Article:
When Craig Levein first pitched the idea of a “boot-room” succession plan at Hearts, the expectation was that Jack Ross – then the U20s coach – would be groomed to assume the role of head coach at a later date. It’s somewhat ironic, therefore, that five years after presenting the blueprint for a strategy to employ from within and maintain a consistent ethos from one head coach to the next, the club finds itself with a managerial vacancy and no identity, while Ross takes charge of our city rivals.
The continuity Levein had in mind back then was all well and good in theory, but in practice it was only going to work if the overall plan gathered positive momentum. I have to admit that, in an overly idealistic sort of way, I was initially charmed by the thought of a succession plan at Hearts and the prospect of forging a distinct identity that could endure for years to come.
And why wouldn’t I be? After all, the reactionary practice for clubs up and down the country to bin their plans and start afresh every couple of seasons has never proved particularly sustainable, so the idea of my club doing things a little differently – adopting a longer-term, self-sufficient approach – appealed so much that I never stopped to consider the potential ramifications of the whole thing falling apart, or failing to launch in the first place.
Unfortunately, this is the reality we now face. Save for the brief purple patch at the start of last season, the club has been caught in a depressing downward spiral since Ian Cathro succeeded Robbie Neilson in December 2016. During that period, the squad has undergone more reboots than a tired superhero franchise, each as uninspiring as the last.
That lack of stability in the playing personnel has often been viewed as the crux of our problems. However, it’s also worth noting that since Neilson left, we have had two head coaches, neither of whom has been promoted from within, while the backroom staff has remained largely the same. The turnover of players may be alarming, but the backroom staff has worked with them all and the results (at least since Neilson’s departure) have been getting progressively worse.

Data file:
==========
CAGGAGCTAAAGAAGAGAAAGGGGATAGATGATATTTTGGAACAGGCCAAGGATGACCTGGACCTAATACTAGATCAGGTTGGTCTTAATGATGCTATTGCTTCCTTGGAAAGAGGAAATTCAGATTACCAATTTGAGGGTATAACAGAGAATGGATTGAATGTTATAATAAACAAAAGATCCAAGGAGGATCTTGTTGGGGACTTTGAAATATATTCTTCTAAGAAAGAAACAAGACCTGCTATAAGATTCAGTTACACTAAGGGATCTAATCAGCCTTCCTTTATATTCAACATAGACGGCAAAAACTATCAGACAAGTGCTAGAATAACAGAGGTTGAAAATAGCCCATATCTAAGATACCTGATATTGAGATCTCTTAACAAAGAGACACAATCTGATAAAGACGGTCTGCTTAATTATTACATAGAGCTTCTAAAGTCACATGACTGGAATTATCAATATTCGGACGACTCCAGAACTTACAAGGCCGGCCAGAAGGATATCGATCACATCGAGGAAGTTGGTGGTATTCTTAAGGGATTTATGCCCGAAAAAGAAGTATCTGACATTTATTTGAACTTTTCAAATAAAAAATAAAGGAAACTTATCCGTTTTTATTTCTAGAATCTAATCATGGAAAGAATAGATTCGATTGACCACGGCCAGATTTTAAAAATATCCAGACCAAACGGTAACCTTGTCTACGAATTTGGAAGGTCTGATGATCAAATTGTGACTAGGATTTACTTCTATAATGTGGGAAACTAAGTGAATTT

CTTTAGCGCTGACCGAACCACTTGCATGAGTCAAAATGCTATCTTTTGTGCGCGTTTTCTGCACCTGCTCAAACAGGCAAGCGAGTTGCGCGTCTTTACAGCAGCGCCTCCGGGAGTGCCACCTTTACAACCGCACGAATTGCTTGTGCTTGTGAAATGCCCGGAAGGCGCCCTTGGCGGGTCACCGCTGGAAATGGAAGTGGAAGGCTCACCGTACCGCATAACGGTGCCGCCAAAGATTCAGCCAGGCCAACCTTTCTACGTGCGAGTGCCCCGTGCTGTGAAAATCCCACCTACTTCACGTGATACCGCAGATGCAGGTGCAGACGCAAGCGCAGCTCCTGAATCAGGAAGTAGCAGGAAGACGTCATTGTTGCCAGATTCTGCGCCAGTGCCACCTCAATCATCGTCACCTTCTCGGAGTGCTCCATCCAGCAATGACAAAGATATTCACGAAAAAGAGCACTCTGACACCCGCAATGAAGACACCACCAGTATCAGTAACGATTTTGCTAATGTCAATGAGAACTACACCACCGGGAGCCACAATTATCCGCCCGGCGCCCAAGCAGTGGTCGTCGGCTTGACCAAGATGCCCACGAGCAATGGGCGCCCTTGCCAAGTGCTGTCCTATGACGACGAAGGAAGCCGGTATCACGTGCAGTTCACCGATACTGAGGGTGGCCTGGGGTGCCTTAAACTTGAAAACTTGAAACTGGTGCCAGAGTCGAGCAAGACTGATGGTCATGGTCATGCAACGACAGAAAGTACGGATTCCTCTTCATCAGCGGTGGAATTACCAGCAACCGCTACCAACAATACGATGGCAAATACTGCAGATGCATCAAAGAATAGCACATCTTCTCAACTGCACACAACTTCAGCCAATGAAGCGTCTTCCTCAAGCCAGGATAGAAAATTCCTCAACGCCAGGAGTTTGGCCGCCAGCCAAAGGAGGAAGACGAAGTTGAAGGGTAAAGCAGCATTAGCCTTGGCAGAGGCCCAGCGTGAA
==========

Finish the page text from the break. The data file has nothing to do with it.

The fact that none of our first-team coaches have been considered credible candidates for the top job tells its own story and points to a plan that has failed to develop in the way its architect hoped it might. As the old proverb goes, “You can lead Jon Daly and Liam Fox to water, but you can’t make them drink.”
To a large extent, the same can be said for Austin MacPhee. Speaking before Saturday’s trip to Ayrshire, for example, the interim head coach outlined his manifesto for landing the vacancy on a longer-term basis:
Hearts want to hire someone who plays attacking football, wins games and scores goals, let’s be honest. We did that two weeks ago, so it surely can’t have damaged my chances.
However, as we’ve already established, the gaping chasm between theory and practice has often proved difficult for the current regime to bridge. If the win over St Mirren had kept alive MacPhee’s hopes of landing the role longer-term, they were more or less flat-lining by 3.16pm on Saturday. Reports since then that Ann Budge held detailed discussions with Daniel Stendel over the weekend suggest the life support machine has since been turned off altogether.
Personally, I like MacPhee. He comes across very well in interviews, seems to have good understanding of what is required for a club like Hearts to succeed and possesses skills that will undoubtedly serve him well in some capacity within the game. In fact, his influence in persuading the likes of Kyle Lafferty and Ryo Meshino to join Hearts, when they may otherwise have passed, has led some Hearts fans to suggest he would be better suited to the newly-created Sporting Director role.
Whether or not that would represent a clean enough break from the previous underperforming regime is debatable. For many supporters, MacPhee talks a good game but, along with Daly and Fox, is synonymous with the failed tenures of both Cathro and Levein, which significantly weakens his case for retaining any sort of influence within the club going forward.
If we are to assume that Levein’s succession plan was shelved the day he was (and there was certainly nothing in Ann Budge’s press conference the other week to suggest it hadn’t) now would certainly seem like a good opportunity to hit the reset button, empty his disciples and grant any incoming head coach – whether that’s Stendel or someone else – the freedom to shape his own backroom team with new ideas and a fresh approach.
How much of a part Austin MacPhee has to play in that, if any, will no doubt become clear to us in the coming days/weeks.